Leaker Says Apple Conducted ‘Multi-Step Sting’ Operation to ID and Fire Their Inside Source

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A few months ago, a new leaker going by the handle of Analyst941 came on the scene, tweeting multiple times about rumors connected to upcoming Apple software and hardware releases and updates. In recent weeks, we’ve seen tweets from the account about new features expected in iOS 17, watchOS 10, and much more.

The leaker first tweeted last fall, sharing what turned out to be accurate information about the upcoming iPhone 14 Pro’s Dynamic Island. At the time, most rumors said the new iPhone would feature two separate cutouts, one shaped like a pill and another in the shape of a hole punch. Analyst941 was the first to claim that Apple planned to visually merge those two cutouts via software in iOS 16.

A few months of silence followed before the leaker once again posted, first in the MacRumors forums, then via Twitter. This was followed by a series of regular posts leaking details on upcoming Apple software releases.

However, on Wednesday morning, the account suddenly went dark. The leaker later posted that the tweets were coming to an end, as Apple had identified and fired their source inside the company, following what the leaker called a “multi-step sting” operation.

What tripped up the leaking duo was the fact that Apple has historically been rather successful at plugging leaks when it comes to software releases. In this case, the “leak” that did them in was one about new software for the iPad: the long-anticipated Final Cut Pro and Logic Pro.

Hardware leaks are far more common and harder to catch, as they generally come from within Apple’s supply chain. Details on software updates are easier to keep on the down low, as the software development process is controlled entirely by Apple.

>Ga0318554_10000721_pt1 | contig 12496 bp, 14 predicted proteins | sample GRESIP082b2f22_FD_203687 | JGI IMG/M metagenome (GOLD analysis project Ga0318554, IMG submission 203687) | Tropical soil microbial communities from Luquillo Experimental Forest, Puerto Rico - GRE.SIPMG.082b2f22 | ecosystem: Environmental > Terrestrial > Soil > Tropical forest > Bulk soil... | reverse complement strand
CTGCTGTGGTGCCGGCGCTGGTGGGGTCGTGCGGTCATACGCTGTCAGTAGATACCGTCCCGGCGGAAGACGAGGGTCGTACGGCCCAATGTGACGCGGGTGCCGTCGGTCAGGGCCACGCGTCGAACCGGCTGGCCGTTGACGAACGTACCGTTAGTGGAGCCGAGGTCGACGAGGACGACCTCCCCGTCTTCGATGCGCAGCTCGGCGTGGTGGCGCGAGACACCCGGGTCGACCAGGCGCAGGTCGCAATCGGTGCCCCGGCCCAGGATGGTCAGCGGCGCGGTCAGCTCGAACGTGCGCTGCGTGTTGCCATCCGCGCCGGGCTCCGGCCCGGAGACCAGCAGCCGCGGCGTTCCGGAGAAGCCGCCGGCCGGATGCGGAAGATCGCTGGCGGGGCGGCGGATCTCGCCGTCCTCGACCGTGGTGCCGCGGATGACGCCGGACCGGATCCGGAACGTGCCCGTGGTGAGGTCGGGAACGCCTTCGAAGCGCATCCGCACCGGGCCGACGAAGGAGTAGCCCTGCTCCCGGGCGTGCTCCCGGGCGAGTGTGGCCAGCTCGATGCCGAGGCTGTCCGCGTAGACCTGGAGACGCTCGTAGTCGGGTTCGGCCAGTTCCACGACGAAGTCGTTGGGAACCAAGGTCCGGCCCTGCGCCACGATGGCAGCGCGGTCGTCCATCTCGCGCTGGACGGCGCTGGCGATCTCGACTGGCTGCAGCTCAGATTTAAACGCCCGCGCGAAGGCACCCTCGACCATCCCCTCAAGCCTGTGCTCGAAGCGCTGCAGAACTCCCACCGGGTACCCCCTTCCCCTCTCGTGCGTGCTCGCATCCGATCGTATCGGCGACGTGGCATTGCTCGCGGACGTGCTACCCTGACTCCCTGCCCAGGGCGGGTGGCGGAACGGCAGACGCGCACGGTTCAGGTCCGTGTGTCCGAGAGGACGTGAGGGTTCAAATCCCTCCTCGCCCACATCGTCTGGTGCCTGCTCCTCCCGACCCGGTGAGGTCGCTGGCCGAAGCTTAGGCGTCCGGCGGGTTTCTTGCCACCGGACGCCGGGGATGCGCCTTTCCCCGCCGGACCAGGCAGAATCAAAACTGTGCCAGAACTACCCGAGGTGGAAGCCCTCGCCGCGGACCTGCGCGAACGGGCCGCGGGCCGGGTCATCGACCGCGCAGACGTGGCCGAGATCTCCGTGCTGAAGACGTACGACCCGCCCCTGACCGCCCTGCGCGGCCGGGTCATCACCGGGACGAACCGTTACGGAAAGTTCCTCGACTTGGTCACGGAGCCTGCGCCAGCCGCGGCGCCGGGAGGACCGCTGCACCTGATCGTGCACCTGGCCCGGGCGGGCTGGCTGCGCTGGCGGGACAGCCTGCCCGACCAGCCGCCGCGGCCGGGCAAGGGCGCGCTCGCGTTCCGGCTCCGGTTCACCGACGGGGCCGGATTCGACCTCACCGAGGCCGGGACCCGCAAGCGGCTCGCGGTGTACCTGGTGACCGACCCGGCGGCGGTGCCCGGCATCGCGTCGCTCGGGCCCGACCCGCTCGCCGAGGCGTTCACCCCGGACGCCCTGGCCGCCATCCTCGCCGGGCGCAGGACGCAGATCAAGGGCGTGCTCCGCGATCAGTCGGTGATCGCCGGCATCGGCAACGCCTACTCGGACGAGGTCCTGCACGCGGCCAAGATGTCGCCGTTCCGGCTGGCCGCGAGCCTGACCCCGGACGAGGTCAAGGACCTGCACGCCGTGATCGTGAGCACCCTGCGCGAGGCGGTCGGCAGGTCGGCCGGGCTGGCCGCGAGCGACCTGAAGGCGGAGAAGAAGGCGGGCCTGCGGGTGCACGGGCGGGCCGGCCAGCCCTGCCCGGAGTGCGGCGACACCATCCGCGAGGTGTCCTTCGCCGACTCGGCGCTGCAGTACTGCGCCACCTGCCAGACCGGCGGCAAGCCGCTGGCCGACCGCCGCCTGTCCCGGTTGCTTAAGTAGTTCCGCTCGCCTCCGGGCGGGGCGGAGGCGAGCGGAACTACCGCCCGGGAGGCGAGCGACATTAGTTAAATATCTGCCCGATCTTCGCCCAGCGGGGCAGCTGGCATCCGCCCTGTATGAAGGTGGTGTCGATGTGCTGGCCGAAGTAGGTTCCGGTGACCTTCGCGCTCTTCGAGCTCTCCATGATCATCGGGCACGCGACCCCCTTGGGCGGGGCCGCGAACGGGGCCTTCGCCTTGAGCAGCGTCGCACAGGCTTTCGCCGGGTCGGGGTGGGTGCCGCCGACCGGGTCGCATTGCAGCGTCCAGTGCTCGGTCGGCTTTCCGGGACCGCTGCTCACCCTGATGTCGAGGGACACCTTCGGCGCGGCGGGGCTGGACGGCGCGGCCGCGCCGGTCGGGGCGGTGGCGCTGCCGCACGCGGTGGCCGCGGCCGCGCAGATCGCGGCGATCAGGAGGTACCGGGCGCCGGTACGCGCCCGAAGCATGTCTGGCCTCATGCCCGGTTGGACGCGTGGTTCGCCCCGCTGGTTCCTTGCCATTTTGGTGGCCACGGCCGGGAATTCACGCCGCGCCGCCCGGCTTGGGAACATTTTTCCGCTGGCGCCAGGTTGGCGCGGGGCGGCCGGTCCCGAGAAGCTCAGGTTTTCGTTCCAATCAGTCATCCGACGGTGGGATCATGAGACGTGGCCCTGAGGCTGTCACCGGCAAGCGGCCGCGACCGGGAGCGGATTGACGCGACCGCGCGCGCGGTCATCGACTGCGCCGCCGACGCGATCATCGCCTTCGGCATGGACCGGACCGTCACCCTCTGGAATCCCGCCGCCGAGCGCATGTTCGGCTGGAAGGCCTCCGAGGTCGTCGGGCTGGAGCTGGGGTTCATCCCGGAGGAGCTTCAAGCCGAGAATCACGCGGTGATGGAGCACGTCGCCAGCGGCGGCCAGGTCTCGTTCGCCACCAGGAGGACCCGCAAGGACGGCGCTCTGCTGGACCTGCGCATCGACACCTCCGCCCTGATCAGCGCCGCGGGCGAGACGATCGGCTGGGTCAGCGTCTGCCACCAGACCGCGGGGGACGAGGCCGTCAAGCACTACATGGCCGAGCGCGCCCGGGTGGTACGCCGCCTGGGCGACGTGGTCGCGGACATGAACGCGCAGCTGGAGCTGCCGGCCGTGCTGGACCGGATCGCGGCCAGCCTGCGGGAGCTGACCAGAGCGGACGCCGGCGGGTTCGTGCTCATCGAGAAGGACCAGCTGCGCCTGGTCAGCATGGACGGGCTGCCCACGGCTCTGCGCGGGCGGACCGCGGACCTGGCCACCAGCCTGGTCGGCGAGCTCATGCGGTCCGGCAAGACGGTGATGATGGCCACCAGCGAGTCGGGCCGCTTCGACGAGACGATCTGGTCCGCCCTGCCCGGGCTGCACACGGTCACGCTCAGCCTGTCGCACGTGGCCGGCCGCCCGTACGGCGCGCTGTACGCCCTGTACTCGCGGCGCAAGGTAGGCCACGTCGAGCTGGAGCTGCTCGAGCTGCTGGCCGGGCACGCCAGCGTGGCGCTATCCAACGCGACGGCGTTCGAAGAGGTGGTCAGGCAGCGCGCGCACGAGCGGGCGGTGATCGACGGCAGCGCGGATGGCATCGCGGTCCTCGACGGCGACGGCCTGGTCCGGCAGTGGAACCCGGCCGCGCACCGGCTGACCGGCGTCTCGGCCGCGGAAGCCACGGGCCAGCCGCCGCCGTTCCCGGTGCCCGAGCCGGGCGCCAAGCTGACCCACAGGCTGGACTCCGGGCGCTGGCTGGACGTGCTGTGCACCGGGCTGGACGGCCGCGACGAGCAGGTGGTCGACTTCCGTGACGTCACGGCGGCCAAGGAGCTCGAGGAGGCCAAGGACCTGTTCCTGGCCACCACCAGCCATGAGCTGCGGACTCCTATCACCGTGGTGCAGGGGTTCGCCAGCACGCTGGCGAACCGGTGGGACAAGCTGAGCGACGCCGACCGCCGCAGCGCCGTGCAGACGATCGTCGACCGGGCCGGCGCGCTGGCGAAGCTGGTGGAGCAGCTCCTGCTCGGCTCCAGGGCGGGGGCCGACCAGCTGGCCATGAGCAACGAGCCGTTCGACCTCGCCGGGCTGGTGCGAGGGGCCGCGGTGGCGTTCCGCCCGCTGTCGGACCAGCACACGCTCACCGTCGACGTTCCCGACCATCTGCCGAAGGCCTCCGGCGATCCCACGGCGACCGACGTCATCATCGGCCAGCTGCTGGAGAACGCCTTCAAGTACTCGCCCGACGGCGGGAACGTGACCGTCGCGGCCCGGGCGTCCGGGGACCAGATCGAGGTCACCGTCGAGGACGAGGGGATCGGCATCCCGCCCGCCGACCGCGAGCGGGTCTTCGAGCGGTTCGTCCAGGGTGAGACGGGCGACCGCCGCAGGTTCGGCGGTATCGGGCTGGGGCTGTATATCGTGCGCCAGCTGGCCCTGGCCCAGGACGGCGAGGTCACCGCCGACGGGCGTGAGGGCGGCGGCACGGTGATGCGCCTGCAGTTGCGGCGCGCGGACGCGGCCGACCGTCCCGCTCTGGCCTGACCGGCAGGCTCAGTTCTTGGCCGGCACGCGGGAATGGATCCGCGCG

Analyst941 recently tweeted that Apple was still working to bring Final Cut Pro and Logic Pro to the iPad. While that wasn’t a new revelation, the timeline they put on it was: the release of Final Cut Pro was pegged for 2024, while Logic Pro would debut on the iPad sometime in 2025.

On Tuesday of this week, Apple announced the upcoming launch of Final Cut Pro and Logic Pro for iPad — scheduled for May 23.

Unfortunately, as reported by 9to5Mac, Analyst941 had made previous posts on Twitter that their “inside source” at Apple was a sibling working directly with Apple’s senior vice president of software engineering, Craig Federighi, as part of Apple’s software teams. That revelation was apparently enough to get the source fired.

Analyst941 posted a “farewell message” on the MacRumors forums on Wednesday. The post claimed that Apple deliberately planted the false 2024 and 2025 timelines with a single employee (Analyst941’s sister). When Analyst941 tweeted those dates, Apple knew that they had identified the account’s inside source.

Analyst941 and the fired sister are now worried that Apple will take legal action against them:

“I don’t want to share too many details right now because of the legality of things — but a multi-step sting has gotten my sister fired from Apple, and unfortunately I am afraid next is legal action being taken against both of us, separately.”

“The breaking point was multiple, if not almost all who knew about FCP/Logic iPad development was given a unique combination of release dates — unfortunately the combination I shared on Twitter matched the combination given to my sister as the FCP+Logic timeframe, along with other small factors.”

It’s not the first time Apple is believed to have engaged in sting operations like this. In early 2021, several otherwise-reliable leakers were fed information on a March 23 Apple event that never materialized. Later that same year, multiple sources reported a massive redesign of the Apple Watch Series 7 that was completely off the mark.

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